Do Not Disturb: Truly Disconnecting While Out of Office
Photo by GERARDO MR on Unsplash
Taking vacation is a regular part of life. Sometimes this may be a staycation (especially recently) and other times it’s a trip elsewhere. I used to be the person that would always have work on my mind even when I was out of office. Which brings up an interesting question to ask yourself if you do this… am I truly “out of office” and on vacation? If you’re still thinking about work, then the office has just moved from a physical location to living in your head. I found myself not enjoying my time off as much as I should have since my attention and focus was elsewhere. After reflecting on this, I decided to figure out how to truly disconnect when taking time off. Taking the time to focus on myself and enjoying the moment.
Recently, I took a week off of work and took a trip to Vermont to visit friends and be outdoors. Before starting my time off, I made sure to finish any obligations I had to get done and then immediately turned off all notifications in every way. I didn’t even think about work for that entire week. Instead, I focused on enjoying the time I had in Vermont. Eating a lot of great food, going on a hike, great conversations, etc. I came back feeling completely refreshed and ready to go for any challenges life throws at me!
Benefits of disconnecting
Helps avoid burn out
Coming from the tech industry, burn out is common. It’s hard to get out of a slump and feel like your old self if you don’t give time for yourself to get away from work (or whatever is causing it) and focus on what makes you happy. Come back with new energy and ideas Getting away can help you refuel your own body. There’s a practice to step away from a difficult problem and come back to it later or “sleep on it” to get ideas and solutions. This can apply to taking time off. Imagine this being a longer “sleep on it” time period with the exception being you don’t think about it until after you come back.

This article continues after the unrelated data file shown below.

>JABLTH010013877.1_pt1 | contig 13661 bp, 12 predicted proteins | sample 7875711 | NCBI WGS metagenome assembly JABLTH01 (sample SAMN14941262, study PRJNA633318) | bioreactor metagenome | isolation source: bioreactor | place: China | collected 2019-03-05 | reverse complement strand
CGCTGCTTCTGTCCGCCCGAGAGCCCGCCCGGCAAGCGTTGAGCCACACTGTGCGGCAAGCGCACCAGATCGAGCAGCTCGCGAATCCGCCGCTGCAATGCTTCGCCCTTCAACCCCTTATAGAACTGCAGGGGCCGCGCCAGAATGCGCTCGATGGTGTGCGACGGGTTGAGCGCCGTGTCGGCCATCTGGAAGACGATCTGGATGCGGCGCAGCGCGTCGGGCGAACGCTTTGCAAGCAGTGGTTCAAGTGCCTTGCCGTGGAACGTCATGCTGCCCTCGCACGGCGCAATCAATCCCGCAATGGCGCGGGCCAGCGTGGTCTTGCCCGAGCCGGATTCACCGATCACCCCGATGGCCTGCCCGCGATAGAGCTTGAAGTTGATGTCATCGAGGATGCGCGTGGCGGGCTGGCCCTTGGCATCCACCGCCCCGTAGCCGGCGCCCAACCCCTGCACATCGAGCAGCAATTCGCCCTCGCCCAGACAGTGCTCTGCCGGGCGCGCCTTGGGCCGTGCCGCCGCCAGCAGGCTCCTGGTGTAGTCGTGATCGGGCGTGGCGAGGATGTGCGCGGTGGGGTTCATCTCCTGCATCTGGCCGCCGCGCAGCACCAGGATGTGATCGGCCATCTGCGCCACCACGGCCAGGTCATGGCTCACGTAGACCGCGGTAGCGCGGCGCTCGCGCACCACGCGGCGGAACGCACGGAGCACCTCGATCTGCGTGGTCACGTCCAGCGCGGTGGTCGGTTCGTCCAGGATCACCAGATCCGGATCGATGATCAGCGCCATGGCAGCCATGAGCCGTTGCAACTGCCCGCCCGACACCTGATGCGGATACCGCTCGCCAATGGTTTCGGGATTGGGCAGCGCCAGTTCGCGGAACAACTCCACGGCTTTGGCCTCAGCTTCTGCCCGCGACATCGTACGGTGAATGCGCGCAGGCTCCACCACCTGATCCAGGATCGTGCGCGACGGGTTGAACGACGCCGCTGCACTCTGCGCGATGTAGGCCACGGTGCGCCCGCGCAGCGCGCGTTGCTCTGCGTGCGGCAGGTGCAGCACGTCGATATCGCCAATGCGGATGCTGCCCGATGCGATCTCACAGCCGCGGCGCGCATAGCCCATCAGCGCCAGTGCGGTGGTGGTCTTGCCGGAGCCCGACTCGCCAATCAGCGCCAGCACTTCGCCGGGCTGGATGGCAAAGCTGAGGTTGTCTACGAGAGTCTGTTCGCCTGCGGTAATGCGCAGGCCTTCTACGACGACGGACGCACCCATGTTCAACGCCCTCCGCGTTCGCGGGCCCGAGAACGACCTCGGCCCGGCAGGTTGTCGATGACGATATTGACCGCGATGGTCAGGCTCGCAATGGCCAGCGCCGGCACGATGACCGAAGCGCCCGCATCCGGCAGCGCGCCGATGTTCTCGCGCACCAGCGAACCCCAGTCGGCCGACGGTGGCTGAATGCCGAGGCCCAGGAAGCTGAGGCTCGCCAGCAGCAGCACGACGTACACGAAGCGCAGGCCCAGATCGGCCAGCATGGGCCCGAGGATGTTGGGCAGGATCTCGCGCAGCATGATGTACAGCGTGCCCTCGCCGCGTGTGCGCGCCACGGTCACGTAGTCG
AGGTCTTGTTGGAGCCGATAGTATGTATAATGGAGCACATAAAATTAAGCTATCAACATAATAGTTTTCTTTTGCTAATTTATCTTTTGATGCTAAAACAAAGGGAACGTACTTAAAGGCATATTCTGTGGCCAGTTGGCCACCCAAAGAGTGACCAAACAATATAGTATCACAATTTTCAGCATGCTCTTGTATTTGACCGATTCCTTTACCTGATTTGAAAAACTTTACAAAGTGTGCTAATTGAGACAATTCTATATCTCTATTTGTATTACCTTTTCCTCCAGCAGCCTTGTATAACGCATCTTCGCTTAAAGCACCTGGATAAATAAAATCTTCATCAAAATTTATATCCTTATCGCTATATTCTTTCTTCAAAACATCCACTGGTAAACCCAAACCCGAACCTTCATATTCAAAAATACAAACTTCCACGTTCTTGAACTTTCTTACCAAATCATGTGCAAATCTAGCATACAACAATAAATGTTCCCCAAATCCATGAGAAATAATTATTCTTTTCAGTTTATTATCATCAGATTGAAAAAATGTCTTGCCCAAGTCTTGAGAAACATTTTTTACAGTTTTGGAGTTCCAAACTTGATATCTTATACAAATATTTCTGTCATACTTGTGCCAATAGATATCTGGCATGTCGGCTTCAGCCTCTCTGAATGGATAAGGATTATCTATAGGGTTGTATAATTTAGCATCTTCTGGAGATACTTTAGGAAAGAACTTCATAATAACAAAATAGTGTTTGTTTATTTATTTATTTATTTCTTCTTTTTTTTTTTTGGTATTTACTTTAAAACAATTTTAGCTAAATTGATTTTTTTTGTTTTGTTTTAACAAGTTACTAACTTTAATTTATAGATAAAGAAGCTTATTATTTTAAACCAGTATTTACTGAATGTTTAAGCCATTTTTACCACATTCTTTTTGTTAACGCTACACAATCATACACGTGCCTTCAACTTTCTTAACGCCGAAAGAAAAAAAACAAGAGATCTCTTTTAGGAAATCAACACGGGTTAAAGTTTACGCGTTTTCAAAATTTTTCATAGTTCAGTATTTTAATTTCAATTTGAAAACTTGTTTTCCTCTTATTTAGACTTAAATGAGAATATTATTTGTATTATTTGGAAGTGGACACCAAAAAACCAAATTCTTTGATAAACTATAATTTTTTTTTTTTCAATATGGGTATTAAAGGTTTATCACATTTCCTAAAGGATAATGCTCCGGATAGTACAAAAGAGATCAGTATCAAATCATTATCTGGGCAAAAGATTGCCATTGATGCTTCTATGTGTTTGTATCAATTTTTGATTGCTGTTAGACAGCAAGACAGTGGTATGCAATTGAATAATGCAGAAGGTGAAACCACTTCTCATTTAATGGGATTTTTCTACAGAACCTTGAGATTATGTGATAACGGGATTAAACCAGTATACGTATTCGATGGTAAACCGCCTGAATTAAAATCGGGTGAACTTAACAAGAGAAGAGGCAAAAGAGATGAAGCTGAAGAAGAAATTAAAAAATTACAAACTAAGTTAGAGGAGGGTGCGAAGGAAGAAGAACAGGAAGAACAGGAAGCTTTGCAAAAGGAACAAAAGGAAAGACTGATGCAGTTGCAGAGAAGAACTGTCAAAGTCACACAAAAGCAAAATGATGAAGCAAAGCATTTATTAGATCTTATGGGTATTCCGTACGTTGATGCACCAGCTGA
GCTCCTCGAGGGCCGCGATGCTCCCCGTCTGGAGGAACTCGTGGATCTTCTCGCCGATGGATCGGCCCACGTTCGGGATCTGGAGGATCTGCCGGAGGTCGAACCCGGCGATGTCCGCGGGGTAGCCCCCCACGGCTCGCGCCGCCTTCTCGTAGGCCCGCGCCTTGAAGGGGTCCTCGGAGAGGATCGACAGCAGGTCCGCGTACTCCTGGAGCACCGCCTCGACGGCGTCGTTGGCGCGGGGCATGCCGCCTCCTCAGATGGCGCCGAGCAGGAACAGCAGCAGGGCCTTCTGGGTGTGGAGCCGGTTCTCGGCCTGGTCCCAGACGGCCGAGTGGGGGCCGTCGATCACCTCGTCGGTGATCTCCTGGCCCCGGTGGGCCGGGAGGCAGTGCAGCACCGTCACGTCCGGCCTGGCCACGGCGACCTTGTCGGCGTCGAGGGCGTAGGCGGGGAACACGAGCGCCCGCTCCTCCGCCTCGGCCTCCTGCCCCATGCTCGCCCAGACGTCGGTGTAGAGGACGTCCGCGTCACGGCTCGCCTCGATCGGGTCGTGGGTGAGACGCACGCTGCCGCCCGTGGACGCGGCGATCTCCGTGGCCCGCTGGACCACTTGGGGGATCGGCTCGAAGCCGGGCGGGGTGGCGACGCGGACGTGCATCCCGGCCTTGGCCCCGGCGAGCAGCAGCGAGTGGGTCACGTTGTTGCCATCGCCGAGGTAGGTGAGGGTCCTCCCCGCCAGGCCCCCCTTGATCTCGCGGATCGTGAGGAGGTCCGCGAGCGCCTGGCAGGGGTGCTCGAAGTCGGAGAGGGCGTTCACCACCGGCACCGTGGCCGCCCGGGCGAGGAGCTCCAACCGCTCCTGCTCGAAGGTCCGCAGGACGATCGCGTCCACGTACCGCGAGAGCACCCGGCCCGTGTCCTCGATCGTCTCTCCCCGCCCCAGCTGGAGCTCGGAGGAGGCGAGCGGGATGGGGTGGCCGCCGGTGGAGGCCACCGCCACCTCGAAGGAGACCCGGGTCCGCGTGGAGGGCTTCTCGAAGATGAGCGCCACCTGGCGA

You stay fully engaged in your time off
If you’re taking the time to get away from work, you should live your life to the fullest. Completely engage in whatever you wanted to do during this time off even if it is just binging a TV show on a staycation (I have definitely done this). You might be surprised with what you notice when your attention is completely on that activity, trip, or goal.
Points out areas to share knowledge
By completely disconnecting, you’re going to be basically unreachable for a short period of time. If there are issues where it turns out that you are the ONLY person that can resolve it, that means there’s an opportunity to teach someone else how to do so. You should have a fellow team member that is capable to do the work that you’re typically on-point for, otherwise, you won’t be able to truly disconnect. This should point out ways to reduce your ”Bus Factor“.
How to disconnect
This is a list of things that I do and can vary from person-to-person. I’ve found this to be effective for when I want to disconnect.
1 to 2 weeks before vacation
- Make a list of the things I absolutely need to finish before disconnecting. This allows me to get perspective on what is important to accomplish so I can better focus my time prior to being out of office.
- Make sure there’s a back up plan for certain tasks that I do regularly and that there’s someone to cover any on-call schedules that I would be on.
Last day before vacation
- Set up out of office on my calendar to ensure meetings are decline and it’s clear that I won’t be available
- Turn off chat notifications and set myself as “away” (Slack, MS Teams, etc.)
- Set up an “OOO” status and put the date I will be back (“OOO until 9/1”)
- Turn off email notifications
- Set up an “OOO” responder email so those who work with me externally are also aware that I’m not available
- Send a message to the team with clear intention that you don’t plan to look at work messages and a phone number for emergencies only
- Leave my laptop at home, shut it down, and stow it away
- Avoid looking at work related chat or emails apps entirely. For those that have a hard time with this, remove those apps from your mobile device to help you stop that habit
- If I find myself thinking about work, I shift my focus to something related to the reasons why I took time off or just things in life outside of work
- Have fun and enjoy the time off!
Some of these things I do to disconnect can also be applied on a day-to-day basis to make sure you separate and dedicate time to both your work and life. I found it especially important when being fully remote.
This process has been very beneficial to my health and maintaining a work-life balance. I hope it can help you as much as it has helped me!
Credit to Tyler Barber for the great title suggestion and review